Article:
# How to escape a single backslash in Elixir when encoding to JSON?

I have this body for a request, which in Elixir is represented like this:

body = %{
}


I use Poison.encode! to convert it to JSON and what it is being sent is this:

%HTTPoison.Request{
}


If I try and escape it with a double backslash:

body = %{
}


this is what is being encoded and sent in the request:

%HTTPoison.Request{
}


I also tried to convert the string to a charlist and it just encodes the code points, not the actual characters.

Is there any way to encode just one backslash, or to put it more generally: how do I pass string literals when encoding with Poison or in Elixir in general?If your question is related to Phoenix or Nerves, please post it in the Phoenix or Nerves Questions / Help section. Thanks!

1 Like

It is correctly encoded with double backslash and only one backslash is sent in request.
Multiple backslashes are used because both Elixir and JSON use them for escaping special characters.
This is just visual representation in terminal.

iex(1)> body = %{password: "my\\Password"}
iex(2)> Poison.encode!(body)
iex(3)> Poison.encode!(body) |> IO.puts
:ok


Last result is a JSON that will be sent to the server.

2 Likes

body = %{password: ~S(my\Password)} and you don’t need to escape the backslash. Sigils can be wrapped by many different characters so unless you use all of them you should find one, which isn’t problematic: https://hexdocs.pm/elixir/syntax-reference.html#sigils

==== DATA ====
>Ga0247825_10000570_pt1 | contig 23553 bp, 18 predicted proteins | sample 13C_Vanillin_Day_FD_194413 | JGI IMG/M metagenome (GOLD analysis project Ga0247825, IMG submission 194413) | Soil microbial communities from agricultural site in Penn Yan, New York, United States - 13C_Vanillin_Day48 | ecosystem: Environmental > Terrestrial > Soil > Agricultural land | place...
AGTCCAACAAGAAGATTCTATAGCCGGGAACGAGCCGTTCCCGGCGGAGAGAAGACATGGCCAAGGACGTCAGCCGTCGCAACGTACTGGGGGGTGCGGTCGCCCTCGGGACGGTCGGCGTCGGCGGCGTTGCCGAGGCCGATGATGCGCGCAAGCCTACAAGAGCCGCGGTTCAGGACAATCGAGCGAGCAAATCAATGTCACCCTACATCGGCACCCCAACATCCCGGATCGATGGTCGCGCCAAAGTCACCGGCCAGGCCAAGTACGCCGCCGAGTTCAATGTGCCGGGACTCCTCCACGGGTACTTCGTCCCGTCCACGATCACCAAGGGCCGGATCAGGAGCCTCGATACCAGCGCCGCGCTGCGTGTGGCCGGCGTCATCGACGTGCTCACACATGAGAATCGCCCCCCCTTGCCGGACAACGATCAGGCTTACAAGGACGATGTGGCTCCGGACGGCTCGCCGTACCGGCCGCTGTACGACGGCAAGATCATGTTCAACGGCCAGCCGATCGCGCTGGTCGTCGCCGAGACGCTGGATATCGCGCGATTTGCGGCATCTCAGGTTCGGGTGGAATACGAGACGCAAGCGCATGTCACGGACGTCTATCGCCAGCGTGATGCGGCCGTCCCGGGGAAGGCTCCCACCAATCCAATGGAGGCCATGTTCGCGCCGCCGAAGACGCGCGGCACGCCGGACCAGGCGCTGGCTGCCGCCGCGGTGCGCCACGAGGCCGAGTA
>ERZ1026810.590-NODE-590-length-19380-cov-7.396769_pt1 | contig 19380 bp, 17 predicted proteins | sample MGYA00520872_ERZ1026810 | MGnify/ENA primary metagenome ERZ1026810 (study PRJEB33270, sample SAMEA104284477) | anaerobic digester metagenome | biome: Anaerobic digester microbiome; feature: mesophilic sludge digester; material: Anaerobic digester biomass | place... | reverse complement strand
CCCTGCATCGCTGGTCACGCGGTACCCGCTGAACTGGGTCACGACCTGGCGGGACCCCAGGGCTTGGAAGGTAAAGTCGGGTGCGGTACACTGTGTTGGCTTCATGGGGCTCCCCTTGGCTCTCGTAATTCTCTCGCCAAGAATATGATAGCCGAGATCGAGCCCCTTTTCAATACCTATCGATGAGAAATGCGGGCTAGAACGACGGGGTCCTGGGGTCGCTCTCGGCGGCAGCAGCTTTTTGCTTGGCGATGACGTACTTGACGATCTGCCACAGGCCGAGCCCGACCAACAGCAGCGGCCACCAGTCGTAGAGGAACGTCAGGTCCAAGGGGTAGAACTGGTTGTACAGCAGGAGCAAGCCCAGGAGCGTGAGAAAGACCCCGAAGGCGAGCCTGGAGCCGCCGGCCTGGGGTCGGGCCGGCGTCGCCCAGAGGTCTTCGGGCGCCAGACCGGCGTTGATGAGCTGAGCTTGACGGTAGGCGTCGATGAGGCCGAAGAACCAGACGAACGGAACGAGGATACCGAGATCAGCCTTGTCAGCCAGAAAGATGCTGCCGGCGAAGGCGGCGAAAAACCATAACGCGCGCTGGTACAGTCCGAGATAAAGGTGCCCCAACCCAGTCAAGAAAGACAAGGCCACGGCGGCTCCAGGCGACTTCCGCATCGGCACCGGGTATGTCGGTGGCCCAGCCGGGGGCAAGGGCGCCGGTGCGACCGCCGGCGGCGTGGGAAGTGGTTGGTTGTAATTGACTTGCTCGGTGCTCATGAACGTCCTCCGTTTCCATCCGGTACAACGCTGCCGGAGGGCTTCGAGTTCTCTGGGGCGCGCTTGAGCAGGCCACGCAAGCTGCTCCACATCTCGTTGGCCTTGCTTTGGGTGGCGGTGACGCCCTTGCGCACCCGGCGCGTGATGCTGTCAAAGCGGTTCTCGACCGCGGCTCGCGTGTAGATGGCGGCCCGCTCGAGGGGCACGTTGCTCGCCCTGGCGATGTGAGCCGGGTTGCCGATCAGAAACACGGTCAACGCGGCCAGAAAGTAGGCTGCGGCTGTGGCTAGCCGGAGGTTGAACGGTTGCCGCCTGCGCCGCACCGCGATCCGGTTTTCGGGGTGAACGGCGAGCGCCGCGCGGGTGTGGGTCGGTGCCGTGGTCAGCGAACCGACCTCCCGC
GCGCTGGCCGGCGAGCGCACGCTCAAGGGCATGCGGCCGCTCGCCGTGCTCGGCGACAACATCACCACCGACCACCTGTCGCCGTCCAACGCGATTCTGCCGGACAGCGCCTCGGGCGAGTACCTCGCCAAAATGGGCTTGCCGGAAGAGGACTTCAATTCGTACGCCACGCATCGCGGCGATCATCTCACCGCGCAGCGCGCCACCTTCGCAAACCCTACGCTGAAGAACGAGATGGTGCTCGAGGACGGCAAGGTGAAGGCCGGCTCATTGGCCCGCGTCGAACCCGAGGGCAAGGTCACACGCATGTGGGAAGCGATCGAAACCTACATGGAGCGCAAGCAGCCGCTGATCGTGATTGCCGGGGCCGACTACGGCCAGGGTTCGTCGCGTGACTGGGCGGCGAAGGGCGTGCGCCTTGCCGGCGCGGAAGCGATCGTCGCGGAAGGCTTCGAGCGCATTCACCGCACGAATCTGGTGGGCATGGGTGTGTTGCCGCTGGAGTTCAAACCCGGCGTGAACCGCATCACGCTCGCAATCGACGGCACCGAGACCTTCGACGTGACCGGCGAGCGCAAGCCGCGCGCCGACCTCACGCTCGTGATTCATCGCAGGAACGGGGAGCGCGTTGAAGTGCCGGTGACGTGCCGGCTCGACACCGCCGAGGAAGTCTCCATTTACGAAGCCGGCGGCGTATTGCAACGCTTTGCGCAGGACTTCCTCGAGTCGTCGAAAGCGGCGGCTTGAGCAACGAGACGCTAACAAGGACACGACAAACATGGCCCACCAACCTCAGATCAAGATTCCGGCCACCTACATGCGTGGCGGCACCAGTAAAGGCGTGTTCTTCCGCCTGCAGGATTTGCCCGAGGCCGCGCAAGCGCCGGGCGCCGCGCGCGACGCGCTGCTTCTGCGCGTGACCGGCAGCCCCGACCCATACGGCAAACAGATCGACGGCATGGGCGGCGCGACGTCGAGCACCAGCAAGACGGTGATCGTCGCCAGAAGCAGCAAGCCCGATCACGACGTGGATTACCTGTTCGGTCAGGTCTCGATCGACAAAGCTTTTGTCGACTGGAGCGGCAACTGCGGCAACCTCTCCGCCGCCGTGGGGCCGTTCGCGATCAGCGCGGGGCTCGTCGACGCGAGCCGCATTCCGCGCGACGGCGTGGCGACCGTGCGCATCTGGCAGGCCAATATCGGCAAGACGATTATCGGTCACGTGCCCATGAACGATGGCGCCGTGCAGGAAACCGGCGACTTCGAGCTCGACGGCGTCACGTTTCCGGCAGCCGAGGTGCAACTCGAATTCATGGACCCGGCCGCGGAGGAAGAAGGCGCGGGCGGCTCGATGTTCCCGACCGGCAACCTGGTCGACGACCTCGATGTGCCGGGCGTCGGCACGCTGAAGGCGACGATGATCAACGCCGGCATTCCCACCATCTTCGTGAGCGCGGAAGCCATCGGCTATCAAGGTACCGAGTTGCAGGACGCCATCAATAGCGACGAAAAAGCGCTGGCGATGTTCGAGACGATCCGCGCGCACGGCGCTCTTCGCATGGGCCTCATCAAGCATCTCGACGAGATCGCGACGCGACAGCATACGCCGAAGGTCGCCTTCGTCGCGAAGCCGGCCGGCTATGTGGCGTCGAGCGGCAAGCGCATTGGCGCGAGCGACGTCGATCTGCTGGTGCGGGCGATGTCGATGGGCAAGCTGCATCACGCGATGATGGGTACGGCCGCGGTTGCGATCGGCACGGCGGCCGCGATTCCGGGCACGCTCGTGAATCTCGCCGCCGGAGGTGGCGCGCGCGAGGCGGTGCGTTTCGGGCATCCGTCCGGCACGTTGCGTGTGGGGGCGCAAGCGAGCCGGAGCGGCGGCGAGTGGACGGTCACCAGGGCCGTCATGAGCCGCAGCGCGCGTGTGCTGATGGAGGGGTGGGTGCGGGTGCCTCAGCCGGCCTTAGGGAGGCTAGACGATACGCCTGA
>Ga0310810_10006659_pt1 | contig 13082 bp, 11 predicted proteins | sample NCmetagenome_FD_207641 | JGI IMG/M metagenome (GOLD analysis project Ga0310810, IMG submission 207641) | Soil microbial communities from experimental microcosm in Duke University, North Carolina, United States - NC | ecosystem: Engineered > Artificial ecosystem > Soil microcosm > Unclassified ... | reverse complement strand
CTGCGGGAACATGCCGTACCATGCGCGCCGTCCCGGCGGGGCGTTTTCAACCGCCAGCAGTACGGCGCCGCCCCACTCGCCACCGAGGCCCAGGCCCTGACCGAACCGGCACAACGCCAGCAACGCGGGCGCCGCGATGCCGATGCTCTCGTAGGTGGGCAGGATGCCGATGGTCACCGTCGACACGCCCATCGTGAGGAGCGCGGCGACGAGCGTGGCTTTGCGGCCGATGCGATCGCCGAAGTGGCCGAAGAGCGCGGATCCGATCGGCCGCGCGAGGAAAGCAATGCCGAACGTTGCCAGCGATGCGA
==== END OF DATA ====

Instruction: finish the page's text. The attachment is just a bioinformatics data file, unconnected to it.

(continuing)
2 Likes

It still does not work with just a single backslash:

iex(12)> body = %{password: ~S(my\Password)}
iex(13)> Poison.encode!(body)
iex(14)> Poison.encode!(body) |> IO.puts
:ok


I am relatively new to Elixir I come from Swift and Go where there are string literals and I find it weird that there isn’t such a thing in Elixir.

I wonder how would one know where a backslash may occur during the lifetime of an app. Let’s say you have a user’s input with one backslash (eg a text field on a mobile app). Will I as the backend dev need to use the sigil in every field that accepts user input in case someone inserts a backslash somewhere?

The problem I face is when I have one backslash, not two:

iex(9)> body = %{password: "my\Password"}
iex(10)> Poison.encode!(body)
iex(11)> Poison.encode!(body) |> IO.puts
:ok


You don’t actually have one backslash in the original string. See:

iex(9)> body = %{password: "my\Password"}


Notice how the output is just "myPassword". The backslash is gone there, it doesn’t have anything to do with Poison’s JSON encoding. \ is itself the escape character in a string. If you want one in there literally, you need to escape it:

iex(1)> IO.puts("my\Password")
:ok
:ok


Notably, if you’re reading in external text that has a slash, this will not be lost:

iex(3)> string = IO.gets("Password: ")
iex(4)> IO.puts string

3 Likes

Try this in your browser’s Javascript console:

alert("my\\Password")


From RFC 8259:

   Alternatively, there are two-character sequence escape
representations of some popular characters.  So, for example, a
string containing only a single reverse solidus character may be
represented more compactly as "\\".

2 Likes

Thanks for the explanation. The 4 backslashes threw me off. It makes sense when I don’t think in terms of literals so I probably need to re-wire my Swift/Go brain

I don’t understand this part. Looking at Swift’s docs, it has a similar string syntax to Elixir and also has backslash escapes, so you would need to write "foo\\bar" to get a string that contains foo\bar. Or am I mistaken?

2 Likes

You can treat ~S"foo\" exactly the way you can treat foo\ in Go, except for the newlines.

The 4 backslashes happend because of multiple layers of encoding/inspecting.

"{\"password\":\"my\\\\Password\"}" is the inspected result of the string that is returned by Poison.encode!/1.
{"password":"my\\Password"} is what actually would be sent over the “wire”. Here the backslash is still doubled, because that is how JSON wants it to be.

2 Likes